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Themes are the fundamental and often universal ideas explored in a literary work. Fate versus Free Will Julius Caesar raises many questions about the force of fate in life versus the capacity for free will.
He says to Brutus: Ultimately, the play seems to support a philosophy in which fate and freedom maintain a delicate coexistence.
In other words, Caesar recognizes that certain events lie beyond human control; to crouch in fear of them is to enter a paralysis equal to, if not worse than, death. It is to surrender any capacity for freedom and agency that one might actually possess. Similarly, characters confuse their private selves with their public selves, hardening and dehumanizing themselves or transforming themselves into ruthless political machines.
Cassius can be seen as a man who has gone to the extreme in cultivating his public persona. Caesar, describing his distrust of Cassius, tells Antony that the problem with Cassius is his lack of a private life—his seeming refusal to acknowledge his own sensibilities or to nurture his own spirit.
Such a man, Caesar fears, will let nothing interfere with his ambition. Indeed, Cassius lacks all sense of personal honor and shows himself to be a ruthless schemer.
Ultimately, neglecting private sentiments to follow public concerns brings Caesar to his death. Although Caesar does briefly agree to stay home from the Senate in order to please Calpurnia, who has dreamed of his murder, he gives way to ambition when Decius tells him that the senators plan to offer him the crown.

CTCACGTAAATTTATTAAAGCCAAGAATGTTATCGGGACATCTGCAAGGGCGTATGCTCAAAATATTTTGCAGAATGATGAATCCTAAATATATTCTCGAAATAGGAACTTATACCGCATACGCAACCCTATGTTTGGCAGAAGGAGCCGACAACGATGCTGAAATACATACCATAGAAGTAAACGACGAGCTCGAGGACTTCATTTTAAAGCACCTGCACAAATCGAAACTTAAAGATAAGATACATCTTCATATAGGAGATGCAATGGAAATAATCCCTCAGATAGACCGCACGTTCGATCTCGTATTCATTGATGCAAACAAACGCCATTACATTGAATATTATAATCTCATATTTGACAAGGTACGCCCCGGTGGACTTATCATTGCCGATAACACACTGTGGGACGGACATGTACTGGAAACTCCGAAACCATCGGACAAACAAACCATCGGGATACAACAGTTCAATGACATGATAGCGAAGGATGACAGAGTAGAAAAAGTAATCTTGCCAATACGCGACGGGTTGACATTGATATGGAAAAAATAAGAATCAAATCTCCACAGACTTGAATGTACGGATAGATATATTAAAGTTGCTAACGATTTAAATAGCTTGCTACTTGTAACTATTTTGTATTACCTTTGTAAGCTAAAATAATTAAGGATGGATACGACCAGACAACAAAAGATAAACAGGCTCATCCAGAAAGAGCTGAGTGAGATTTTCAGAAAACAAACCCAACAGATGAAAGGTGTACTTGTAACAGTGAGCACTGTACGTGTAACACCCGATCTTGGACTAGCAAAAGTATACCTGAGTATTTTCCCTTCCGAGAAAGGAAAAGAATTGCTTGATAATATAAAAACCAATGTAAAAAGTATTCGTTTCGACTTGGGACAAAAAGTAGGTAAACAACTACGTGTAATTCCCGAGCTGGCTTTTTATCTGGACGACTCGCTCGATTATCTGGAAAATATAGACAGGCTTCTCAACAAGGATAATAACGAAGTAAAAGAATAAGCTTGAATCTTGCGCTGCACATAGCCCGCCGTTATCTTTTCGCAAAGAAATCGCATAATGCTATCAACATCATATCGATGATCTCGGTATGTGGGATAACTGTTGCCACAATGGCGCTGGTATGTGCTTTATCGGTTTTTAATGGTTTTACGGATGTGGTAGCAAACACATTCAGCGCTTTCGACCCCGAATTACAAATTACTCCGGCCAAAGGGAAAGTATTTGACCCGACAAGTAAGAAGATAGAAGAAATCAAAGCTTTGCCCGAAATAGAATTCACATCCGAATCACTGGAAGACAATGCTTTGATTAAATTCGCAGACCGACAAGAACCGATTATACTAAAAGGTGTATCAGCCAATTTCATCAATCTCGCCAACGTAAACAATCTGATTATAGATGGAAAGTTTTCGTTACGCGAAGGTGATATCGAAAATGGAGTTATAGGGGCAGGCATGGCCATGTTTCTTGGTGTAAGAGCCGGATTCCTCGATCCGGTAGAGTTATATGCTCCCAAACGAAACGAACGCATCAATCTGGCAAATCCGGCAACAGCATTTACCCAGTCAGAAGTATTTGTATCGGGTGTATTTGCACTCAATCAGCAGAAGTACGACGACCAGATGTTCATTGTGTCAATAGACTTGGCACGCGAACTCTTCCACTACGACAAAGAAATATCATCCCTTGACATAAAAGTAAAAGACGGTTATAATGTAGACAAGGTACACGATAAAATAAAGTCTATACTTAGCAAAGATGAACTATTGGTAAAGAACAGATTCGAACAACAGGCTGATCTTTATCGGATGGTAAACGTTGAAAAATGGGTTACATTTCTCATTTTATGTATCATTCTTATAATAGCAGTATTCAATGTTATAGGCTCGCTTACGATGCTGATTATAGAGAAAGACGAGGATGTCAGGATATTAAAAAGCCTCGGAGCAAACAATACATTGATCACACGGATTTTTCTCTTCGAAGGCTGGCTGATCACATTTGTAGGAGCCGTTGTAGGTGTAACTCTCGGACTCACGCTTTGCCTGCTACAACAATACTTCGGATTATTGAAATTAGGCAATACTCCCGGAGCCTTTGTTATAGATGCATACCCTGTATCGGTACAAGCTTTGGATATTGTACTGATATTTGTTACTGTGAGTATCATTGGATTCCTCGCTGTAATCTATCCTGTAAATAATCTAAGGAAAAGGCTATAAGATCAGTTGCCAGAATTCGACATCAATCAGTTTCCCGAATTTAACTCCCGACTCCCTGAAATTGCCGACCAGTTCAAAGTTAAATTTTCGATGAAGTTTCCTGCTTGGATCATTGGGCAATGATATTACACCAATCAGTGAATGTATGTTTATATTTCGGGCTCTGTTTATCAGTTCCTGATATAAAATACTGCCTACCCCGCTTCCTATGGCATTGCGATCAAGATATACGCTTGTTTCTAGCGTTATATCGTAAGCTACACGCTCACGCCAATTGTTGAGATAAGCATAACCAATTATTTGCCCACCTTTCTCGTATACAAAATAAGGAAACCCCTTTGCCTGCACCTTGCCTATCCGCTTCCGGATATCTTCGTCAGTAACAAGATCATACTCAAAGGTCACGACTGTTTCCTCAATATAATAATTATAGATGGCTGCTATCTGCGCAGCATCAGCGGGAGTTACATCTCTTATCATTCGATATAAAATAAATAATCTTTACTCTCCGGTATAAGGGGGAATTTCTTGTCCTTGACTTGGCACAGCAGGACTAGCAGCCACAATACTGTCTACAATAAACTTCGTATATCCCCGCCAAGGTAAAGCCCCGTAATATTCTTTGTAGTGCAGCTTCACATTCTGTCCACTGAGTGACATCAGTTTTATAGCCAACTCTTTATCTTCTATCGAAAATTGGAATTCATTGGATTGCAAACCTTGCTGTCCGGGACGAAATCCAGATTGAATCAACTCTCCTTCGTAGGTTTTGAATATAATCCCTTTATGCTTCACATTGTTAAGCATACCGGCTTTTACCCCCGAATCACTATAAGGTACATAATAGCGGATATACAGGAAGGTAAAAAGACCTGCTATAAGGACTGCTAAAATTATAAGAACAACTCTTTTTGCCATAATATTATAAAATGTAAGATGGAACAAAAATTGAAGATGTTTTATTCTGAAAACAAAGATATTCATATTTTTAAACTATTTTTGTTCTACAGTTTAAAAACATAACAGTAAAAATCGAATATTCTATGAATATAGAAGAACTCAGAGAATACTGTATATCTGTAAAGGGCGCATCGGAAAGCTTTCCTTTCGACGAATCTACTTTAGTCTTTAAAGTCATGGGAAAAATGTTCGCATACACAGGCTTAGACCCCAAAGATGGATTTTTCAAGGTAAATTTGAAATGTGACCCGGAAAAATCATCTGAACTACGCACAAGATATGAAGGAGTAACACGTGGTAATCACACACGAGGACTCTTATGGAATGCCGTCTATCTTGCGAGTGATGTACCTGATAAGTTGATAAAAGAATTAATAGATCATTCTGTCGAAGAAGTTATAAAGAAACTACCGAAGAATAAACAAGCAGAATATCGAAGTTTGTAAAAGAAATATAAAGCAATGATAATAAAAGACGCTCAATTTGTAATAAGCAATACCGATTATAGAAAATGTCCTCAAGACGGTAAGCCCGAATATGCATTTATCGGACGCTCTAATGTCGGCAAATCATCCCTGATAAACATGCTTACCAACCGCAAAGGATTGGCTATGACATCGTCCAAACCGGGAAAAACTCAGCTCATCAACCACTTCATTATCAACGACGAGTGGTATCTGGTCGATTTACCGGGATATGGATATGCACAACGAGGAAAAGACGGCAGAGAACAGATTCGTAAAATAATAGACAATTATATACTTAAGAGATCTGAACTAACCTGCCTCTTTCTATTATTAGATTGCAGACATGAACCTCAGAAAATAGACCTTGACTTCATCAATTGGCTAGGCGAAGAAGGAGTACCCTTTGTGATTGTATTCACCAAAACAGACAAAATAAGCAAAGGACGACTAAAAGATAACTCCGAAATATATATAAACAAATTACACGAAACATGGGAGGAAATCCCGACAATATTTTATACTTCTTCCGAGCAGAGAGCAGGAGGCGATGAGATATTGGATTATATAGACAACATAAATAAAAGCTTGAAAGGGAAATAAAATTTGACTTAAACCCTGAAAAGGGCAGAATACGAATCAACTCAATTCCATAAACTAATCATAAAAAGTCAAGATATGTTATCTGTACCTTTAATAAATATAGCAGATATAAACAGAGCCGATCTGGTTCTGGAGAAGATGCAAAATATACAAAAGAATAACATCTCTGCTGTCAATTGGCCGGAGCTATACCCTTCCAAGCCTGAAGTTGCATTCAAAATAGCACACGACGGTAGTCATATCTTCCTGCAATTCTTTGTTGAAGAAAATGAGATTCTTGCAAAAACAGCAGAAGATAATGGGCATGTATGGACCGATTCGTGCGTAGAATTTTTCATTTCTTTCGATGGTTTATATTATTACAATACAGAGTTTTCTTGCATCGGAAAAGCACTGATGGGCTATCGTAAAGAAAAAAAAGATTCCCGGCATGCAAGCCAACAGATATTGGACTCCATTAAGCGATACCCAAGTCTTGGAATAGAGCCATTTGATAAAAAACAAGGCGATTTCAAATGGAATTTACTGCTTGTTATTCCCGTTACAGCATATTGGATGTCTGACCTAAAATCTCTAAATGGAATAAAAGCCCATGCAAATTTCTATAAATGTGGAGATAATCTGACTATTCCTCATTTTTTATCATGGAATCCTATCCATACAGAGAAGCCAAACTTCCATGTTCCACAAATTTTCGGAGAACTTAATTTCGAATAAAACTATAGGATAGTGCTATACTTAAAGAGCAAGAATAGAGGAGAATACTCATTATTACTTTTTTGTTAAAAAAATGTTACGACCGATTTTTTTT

Tragically, he no longer sees the difference between his omnipotent, immortal public image and his vulnerable human body. He thus endangers himself by believing that the strength of his public self will protect his private self. There are calculated misreadings as well: Thus, in the world of politics portrayed in Julius Caesar, the inability to read people and events leads to downfall; conversely, the ability to do so is the key to survival.Shakespeare’s account of the Roman general Julius Caesar’s murder by his friend Brutus is a meditation on duty.
First performed around , when the English royal succession was uncertain, Julius Caesar confronts the dangers of political turmoil. vincenzo camuccini (–, Rome) The Assassination of Julius Ceasar; The Death of Virginia.
Pen and point of brush and brown ink over chalk with white heightening, laid down on the original blue mounting paper with double borderline in pen and black ink. Based on Plutarch's account of the lives of Brutus, Julius Caesar, and Mark Antony, Julius Caesar was the first of Shakespeare's Roman history benjaminpohle.comted for the first time in , the play reveals the great dramatist's consummate ability to explore and express the most profound human emotions and instincts.
Explore the different themes within William Shakespeare's tragic play, Julius Caesar. Themes are central to understanding Julius Caesar as a play and identifying Shakespeare's social and political commentary. Persuasion. Persuasion is a concept at the center of this play.
Probably written in , Julius Caesar was the earliest of Shakespeare's three Roman history plays. Like Antony and Cleopatra and Coriolanus, Julius Caesar is a dramatization of actual events. Themes Themes are the fundamental and often universal ideas explored in a literary work.
Fate versus Free Will. Julius Caesar raises many questions about the force of fate in life versus the capacity for free will.
Cassius refuses to accept Caesar’s rising power and deems a belief in fate to be nothing more than a form of passivity or cowardice.